Nov 11, 2013

Da Vinci’s Cup: A Lesson in Humility

Ethan Ballinger

Ethan Ballinger

Da Vinci’s Cup: A Lesson in Humility

The Last Supper showcases the scene of the last supper between Jesus and his disciples, as it is told in the Gospel of John.  Da Vinci depicted the exchange that occurred between Jesus and the 12 disciples when Jesus informed them that one of them would betray him.

Not only is Da Vinci’s work among the most recognized worldwide, but it is also among the most hotly debated.  The Last Supper has been a target of speculation by writers, historians, and film directors.  Most of this speculation involves supposed hidden messages or hints within the painting, as seen play out in The Da Vinci Code by Dan Brown.

Interestingly, Da Vinci’s most important contribution to The Last Supper may be something that he left out of the portrait all together.  It was 1498 and Leonardo Da Vinci had just completed his last stroke of The Last Supper.  As the tempera dried, Da Vinci stepped backed and admired the truly amazing work of art he had created.  Seeking affirmation, Da Vinci invited one of his closes friends and confidants to view the work of art.  Upon viewing the portrait, his attention was drawn to one detail in particular.  “The cup in Jesus’ hand is especially beautiful”, noted Da Vinci’s friend.  “What a beautiful cup Da Vinci had crafted; with glimmering, precious jewels, wrapped in ornate, polished gold.  This was truly a cup that would be worthy to touch the lips of Jesus”, added Da Vinci’s friend.  After discussing the painting in more detail, Da Vinci showed his friend the door and promptly removed the cup from the painting.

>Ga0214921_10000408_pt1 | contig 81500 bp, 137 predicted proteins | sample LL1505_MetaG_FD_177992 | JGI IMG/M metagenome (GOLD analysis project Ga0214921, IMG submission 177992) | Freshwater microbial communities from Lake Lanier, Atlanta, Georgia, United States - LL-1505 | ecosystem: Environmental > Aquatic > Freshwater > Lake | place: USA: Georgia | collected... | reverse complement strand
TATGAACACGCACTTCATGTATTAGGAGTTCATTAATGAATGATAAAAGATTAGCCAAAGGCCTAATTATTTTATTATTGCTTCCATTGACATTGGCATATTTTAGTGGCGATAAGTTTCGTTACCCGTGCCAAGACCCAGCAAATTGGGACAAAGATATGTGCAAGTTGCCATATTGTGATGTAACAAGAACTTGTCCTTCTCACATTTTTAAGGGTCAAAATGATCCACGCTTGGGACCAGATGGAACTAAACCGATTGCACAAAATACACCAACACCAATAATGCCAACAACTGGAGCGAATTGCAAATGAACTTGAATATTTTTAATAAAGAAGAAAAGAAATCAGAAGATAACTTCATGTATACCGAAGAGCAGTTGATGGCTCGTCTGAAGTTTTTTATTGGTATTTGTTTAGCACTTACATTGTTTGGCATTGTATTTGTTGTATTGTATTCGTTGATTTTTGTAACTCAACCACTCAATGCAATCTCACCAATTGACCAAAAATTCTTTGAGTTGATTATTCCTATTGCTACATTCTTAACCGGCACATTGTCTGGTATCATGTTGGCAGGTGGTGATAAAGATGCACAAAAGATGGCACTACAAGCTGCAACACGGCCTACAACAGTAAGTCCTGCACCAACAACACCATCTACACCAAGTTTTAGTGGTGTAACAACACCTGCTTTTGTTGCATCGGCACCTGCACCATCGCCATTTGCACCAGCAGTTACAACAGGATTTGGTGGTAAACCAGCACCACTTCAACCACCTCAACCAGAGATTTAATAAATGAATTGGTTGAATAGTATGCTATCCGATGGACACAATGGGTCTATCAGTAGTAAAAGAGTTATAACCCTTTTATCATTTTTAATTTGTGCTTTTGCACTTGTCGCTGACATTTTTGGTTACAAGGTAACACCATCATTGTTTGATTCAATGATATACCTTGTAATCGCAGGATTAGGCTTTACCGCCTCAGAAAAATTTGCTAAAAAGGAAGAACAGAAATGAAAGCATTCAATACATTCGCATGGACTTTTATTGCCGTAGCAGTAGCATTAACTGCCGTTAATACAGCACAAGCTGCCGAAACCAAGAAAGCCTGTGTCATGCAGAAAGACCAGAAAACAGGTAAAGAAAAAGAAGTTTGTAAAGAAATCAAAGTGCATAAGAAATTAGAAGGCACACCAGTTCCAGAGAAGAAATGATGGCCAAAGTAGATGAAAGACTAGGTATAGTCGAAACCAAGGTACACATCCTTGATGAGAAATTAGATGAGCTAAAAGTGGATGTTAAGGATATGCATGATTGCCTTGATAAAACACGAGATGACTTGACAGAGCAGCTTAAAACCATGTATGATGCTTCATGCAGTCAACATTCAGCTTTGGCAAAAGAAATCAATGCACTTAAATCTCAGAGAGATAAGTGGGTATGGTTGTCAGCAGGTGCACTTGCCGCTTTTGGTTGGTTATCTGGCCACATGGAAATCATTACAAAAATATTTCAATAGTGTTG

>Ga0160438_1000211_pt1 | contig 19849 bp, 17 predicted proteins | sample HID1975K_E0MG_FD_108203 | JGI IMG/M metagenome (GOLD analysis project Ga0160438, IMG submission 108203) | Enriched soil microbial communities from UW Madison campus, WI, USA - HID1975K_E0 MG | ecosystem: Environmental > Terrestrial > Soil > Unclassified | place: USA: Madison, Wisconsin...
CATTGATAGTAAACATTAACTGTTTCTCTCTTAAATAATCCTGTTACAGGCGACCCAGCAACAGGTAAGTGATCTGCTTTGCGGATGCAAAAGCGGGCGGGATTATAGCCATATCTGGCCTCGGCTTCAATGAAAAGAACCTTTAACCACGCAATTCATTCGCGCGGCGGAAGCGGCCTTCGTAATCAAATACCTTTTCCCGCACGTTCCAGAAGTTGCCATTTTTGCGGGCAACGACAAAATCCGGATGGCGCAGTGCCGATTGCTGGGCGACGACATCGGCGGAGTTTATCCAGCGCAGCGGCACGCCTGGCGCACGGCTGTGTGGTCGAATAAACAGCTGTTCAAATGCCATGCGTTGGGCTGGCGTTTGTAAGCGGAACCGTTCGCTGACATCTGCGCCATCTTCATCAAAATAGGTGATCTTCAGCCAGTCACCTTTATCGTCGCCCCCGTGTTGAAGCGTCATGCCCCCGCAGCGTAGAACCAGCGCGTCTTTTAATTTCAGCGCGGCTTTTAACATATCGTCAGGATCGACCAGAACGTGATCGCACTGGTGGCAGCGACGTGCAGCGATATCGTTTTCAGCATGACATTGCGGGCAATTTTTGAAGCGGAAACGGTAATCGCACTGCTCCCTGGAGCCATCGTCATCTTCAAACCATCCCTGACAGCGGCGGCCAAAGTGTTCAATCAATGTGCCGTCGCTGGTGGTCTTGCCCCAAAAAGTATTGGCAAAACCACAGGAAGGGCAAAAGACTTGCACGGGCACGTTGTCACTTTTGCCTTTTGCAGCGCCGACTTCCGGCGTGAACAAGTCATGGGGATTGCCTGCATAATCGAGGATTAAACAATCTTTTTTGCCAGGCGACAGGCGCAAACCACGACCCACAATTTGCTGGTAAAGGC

Later, when Da Vinci’s friend saw the altered painting he inquired as to why Da Vinci removed such an elegant part of the portrait.  Da Vinci responded that, “Nothing must distract from the figure of Christ.”  Da Vinci was willing to put the subject of his painting ahead of his own celebrity, so that viewers could behold the true beauty and majesty of his subject.

In consulting, we are often in a similar place that Da Vinci was.  The solutions we provide may only be responsible for a small portion of our client’s business, similar to how small the cup was to The Last Supper.  However, our work may be just as impactful to our clients as the cup was to Da Vinci’s friend.  Like Da Vinci, we need to be mindful and respectful of what our client’s goals are and do everything in our power to not take any attention away from them or their work.

In the end, our client’s success is our success.

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